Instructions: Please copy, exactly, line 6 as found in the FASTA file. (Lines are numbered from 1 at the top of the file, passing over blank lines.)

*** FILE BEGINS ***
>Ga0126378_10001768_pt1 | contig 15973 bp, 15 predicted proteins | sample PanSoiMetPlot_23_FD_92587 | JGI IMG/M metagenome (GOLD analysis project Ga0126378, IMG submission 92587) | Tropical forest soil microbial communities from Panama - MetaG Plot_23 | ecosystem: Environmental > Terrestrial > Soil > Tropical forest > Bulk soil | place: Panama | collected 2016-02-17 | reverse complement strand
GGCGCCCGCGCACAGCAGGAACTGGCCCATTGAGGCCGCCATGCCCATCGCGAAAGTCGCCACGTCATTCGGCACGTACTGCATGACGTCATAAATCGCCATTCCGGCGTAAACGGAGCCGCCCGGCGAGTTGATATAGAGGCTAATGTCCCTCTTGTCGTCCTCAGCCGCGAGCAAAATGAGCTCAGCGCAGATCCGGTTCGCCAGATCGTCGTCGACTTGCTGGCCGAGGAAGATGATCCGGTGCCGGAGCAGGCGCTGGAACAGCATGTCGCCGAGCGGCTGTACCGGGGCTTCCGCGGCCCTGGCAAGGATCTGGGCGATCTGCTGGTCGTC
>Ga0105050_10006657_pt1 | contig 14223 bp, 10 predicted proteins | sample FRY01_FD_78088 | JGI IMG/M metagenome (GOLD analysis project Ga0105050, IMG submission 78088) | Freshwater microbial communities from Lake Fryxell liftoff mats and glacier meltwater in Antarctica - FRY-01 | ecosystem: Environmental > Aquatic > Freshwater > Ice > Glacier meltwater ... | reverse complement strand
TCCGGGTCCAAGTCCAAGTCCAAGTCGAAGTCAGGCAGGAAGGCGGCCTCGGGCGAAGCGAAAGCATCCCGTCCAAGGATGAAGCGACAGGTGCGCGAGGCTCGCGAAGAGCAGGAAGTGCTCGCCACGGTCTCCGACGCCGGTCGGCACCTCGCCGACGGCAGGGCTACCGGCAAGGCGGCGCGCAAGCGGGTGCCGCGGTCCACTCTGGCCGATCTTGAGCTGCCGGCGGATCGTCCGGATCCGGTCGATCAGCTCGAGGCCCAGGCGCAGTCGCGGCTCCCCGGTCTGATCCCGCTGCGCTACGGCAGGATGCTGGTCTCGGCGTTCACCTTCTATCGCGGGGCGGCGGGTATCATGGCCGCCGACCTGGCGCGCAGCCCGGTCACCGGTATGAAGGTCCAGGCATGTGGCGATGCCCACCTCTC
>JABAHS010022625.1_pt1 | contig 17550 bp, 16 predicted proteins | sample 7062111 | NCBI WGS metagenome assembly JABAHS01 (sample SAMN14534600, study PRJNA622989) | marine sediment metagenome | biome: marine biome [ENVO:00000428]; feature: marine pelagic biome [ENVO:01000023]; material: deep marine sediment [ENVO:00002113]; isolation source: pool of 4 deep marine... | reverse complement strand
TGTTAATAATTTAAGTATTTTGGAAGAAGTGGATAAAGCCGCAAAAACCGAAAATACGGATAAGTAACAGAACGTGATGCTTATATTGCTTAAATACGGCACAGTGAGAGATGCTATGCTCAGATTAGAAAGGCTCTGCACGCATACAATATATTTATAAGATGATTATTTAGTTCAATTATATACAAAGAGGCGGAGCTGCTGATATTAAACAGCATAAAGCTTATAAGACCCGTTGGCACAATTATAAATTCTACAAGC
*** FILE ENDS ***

TGTTAATAATTTAAGTATTTTGGAAGAAGTGGATAAAGCCGCAAAAACCGAAAATACGGATAAGTAACAGAACGTGATGCTTATATTGCTTAAATACGGCACAGTGAGAGATGCTATGCTCAGATTAGAAAGGCTCTGCACGCATACAATATATTTATAAGATGATTATTTAGTTCAATTATATACAAAGAGGCGGAGCTGCTGATATTAAACAGCATAAAGCTTATAAGACCCGTTGGCACAATTATAAATTCTACAAGC